America’s horrifying, ongoing violence towards the trans community may be making headlines in 2017, but trans people have been all but forgotten by the media and their neighbors until quite recently. Enter the new Netflix documentary The Death and Life of Marsha P. Johnson, which explores the death of a pioneering trans woman (Johnson) in a time before Laverne Cox and Transparent. When Johnson’s death was painted as a suicide by police after her body was discovered in 1992, her loyal friend Victoria Cruz suspected along with many others that there may have been a police cover-up. Death and Life follows Cruz as she investigates the possible murder of her friend.
Directed by David France, who helmed the powerful AIDS documentary How to Survive A Plague, Death and Life features scenes of Cruz’s investigation interwoven with stunning archival footage of the early days of the LGBTQ rights movement. Johnson, who played a pivotal role in the Stonewall Riots, co-created the world’s first trans-rights organization, Street Transvestite Action Revolutionaries (STAR), in 1970. Johnson and her STAR co-creator, iconic activist Sylvia Rivera, then overcame many challenges over the years — including homelessness and alcoholism — to further a civil rights movement for an entire generation of gender nonconforming individuals.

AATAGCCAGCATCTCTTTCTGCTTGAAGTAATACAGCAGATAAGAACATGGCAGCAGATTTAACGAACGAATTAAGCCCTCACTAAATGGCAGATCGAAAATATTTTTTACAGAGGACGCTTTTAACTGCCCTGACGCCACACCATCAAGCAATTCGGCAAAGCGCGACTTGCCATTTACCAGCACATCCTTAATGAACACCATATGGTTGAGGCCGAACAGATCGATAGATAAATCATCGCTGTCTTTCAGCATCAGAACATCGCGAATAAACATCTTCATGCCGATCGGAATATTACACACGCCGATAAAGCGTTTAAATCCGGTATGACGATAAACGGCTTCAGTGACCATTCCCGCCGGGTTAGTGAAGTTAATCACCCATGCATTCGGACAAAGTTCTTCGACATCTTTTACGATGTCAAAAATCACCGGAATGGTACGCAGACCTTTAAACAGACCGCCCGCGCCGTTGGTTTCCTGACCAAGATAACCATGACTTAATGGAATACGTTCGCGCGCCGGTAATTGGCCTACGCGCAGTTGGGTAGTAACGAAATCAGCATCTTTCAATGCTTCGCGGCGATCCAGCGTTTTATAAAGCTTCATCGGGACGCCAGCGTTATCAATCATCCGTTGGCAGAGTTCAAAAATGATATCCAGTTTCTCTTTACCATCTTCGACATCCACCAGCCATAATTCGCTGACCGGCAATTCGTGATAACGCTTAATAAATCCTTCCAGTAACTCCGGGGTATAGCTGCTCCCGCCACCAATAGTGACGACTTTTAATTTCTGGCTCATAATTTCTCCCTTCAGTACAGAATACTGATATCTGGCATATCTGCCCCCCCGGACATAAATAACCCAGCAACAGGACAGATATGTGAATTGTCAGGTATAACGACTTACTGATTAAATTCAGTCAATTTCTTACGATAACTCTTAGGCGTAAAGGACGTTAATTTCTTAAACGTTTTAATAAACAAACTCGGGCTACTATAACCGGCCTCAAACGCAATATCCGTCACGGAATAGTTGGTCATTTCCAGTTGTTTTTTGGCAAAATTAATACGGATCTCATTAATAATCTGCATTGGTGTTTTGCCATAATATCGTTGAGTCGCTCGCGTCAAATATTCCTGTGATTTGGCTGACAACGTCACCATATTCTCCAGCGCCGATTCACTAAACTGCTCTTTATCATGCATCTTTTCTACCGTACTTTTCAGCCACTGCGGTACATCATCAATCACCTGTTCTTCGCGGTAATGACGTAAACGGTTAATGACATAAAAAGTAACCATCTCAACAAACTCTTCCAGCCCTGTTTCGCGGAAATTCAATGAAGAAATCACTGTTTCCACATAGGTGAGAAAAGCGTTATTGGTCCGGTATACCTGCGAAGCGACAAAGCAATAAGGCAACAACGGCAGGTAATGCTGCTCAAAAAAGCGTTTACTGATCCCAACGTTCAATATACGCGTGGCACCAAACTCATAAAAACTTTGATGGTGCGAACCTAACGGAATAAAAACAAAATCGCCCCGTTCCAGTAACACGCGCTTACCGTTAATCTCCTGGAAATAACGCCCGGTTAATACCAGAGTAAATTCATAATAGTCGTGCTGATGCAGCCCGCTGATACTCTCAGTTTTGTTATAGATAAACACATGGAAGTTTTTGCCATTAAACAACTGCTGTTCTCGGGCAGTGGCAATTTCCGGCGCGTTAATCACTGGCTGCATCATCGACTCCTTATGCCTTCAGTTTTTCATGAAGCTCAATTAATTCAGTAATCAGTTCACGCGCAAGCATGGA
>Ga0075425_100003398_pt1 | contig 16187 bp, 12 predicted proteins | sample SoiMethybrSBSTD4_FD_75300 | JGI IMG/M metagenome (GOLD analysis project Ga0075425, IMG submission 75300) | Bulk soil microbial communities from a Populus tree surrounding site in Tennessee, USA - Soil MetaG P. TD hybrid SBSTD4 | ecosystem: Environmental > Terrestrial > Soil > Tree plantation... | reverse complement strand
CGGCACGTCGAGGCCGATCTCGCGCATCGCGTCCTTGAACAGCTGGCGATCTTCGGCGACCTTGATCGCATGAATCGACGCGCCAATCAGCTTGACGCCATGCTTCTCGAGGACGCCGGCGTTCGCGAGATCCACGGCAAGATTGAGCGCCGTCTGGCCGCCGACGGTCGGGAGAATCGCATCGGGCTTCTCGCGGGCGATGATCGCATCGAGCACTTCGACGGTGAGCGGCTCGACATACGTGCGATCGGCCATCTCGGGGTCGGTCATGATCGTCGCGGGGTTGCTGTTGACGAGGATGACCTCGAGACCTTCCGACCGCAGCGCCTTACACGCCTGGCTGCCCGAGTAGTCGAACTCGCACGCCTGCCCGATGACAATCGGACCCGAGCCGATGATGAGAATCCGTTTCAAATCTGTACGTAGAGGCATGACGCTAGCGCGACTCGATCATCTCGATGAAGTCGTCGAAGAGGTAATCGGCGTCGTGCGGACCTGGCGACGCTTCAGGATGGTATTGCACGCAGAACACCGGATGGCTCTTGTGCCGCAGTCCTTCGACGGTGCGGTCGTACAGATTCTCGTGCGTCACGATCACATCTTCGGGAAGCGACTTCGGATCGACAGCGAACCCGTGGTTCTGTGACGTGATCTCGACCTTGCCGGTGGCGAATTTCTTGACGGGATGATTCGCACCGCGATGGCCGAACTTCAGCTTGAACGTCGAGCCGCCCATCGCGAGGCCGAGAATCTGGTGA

Judging by the trailer, The Death and Life of Marsha P. Johnson promises to stir viewers and instigate important conversations. As one subject of the documentary puts it, “There’s a massive number of trans women who have been murdered, and they’re yelling out from their graves for justice.”